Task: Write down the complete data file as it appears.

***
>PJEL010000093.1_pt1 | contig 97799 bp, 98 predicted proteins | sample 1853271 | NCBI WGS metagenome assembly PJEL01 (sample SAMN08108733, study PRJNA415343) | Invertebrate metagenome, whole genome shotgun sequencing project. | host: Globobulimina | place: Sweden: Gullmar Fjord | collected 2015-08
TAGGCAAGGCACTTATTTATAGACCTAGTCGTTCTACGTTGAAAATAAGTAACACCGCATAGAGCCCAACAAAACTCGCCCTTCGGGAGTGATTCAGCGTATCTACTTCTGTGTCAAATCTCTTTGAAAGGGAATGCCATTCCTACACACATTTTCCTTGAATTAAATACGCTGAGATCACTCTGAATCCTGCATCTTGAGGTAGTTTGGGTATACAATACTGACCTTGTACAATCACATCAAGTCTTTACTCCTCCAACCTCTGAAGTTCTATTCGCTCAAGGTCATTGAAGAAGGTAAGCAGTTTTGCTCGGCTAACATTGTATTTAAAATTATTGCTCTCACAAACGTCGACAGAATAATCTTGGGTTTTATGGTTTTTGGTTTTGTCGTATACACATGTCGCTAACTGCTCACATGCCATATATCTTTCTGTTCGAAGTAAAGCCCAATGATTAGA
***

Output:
>PJEL010000093.1_pt1 | contig 97799 bp, 98 predicted proteins | sample 1853271 | NCBI WGS metagenome assembly PJEL01 (sample SAMN08108733, study PRJNA415343) | Invertebrate metagenome, whole genome shotgun sequencing project. | host: Globobulimina | place: Sweden: Gullmar Fjord | collected 2015-08
TAGGCAAGGCACTTATTTATAGACCTAGTCGTTCTACGTTGAAAATAAGTAACACCGCATAGAGCCCAACAAAACTCGCCCTTCGGGAGTGATTCAGCGTATCTACTTCTGTGTCAAATCTCTTTGAAAGGGAATGCCATTCCTACACACATTTTCCTTGAATTAAATACGCTGAGATCACTCTGAATCCTGCATCTTGAGGTAGTTTGGGTATACAATACTGACCTTGTACAATCACATCAAGTCTTTACTCCTCCAACCTCTGAAGTTCTATTCGCTCAAGGTCATTGAAGAAGGTAAGCAGTTTTGCTCGGCTAACATTGTATTTAAAATTATTGCTCTCACAAACGTCGACAGAATAATCTTGGGTTTTATGGTTTTTGGTTTTGTCGTATACACATGTCGCTAACTGCTCACATGCCATATATCTTTCTGTTCGAAGTAAAGCCCAATGATTAGA